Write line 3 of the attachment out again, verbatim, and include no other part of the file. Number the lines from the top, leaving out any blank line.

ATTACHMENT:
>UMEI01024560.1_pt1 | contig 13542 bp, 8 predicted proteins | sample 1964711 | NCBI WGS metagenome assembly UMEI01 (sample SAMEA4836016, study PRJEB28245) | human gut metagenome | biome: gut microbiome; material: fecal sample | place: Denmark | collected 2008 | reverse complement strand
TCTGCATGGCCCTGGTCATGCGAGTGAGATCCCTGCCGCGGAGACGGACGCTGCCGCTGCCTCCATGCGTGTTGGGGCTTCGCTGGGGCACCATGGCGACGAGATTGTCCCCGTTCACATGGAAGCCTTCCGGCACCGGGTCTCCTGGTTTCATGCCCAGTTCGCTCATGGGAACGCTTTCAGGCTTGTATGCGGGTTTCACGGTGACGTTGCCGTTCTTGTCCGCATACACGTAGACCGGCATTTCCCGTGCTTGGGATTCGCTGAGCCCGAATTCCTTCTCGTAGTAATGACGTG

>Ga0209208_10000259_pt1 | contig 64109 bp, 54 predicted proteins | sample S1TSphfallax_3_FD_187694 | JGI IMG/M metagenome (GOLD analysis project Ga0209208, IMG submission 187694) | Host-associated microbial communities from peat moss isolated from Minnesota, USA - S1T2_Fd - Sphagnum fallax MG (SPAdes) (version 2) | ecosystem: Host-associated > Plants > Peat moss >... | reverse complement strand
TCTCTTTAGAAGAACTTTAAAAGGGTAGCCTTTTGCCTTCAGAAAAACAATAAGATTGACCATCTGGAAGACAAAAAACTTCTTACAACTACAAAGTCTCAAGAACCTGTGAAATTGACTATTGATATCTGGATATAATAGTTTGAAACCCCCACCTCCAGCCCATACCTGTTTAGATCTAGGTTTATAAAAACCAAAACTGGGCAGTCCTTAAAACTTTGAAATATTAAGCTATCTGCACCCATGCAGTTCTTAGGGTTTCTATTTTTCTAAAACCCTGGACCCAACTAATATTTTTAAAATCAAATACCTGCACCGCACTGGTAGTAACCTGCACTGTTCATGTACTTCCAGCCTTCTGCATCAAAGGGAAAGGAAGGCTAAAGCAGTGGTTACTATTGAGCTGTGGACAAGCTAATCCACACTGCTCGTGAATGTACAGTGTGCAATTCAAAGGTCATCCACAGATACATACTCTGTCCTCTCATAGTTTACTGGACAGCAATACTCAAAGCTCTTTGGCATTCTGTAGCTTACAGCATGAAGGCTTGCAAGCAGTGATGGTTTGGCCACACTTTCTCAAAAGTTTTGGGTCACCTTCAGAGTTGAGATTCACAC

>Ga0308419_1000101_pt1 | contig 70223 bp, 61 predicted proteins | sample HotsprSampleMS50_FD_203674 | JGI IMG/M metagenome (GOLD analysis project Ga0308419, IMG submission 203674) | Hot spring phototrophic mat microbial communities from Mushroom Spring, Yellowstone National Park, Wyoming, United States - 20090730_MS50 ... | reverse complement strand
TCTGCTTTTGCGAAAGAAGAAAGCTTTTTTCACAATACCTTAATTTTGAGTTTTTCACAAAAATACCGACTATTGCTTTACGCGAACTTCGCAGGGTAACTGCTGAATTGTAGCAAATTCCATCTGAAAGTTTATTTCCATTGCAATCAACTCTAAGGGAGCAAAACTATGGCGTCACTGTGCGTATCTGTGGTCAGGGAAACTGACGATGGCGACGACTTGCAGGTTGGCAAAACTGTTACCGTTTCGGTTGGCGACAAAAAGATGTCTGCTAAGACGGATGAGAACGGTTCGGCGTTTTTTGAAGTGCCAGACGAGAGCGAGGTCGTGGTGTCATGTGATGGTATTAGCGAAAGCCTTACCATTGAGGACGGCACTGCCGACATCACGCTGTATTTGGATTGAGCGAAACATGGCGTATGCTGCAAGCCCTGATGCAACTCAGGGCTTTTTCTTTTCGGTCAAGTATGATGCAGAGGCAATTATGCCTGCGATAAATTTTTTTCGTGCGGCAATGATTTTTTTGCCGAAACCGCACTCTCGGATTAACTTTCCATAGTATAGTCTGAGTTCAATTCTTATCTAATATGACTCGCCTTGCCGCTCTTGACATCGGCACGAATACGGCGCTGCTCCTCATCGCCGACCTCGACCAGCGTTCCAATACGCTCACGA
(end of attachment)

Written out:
>Ga0209208_10000259_pt1 | contig 64109 bp, 54 predicted proteins | sample S1TSphfallax_3_FD_187694 | JGI IMG/M metagenome (GOLD analysis project Ga0209208, IMG submission 187694) | Host-associated microbial communities from peat moss isolated from Minnesota, USA - S1T2_Fd - Sphagnum fallax MG (SPAdes) (version 2) | ecosystem: Host-associated > Plants > Peat moss >... | reverse complement strand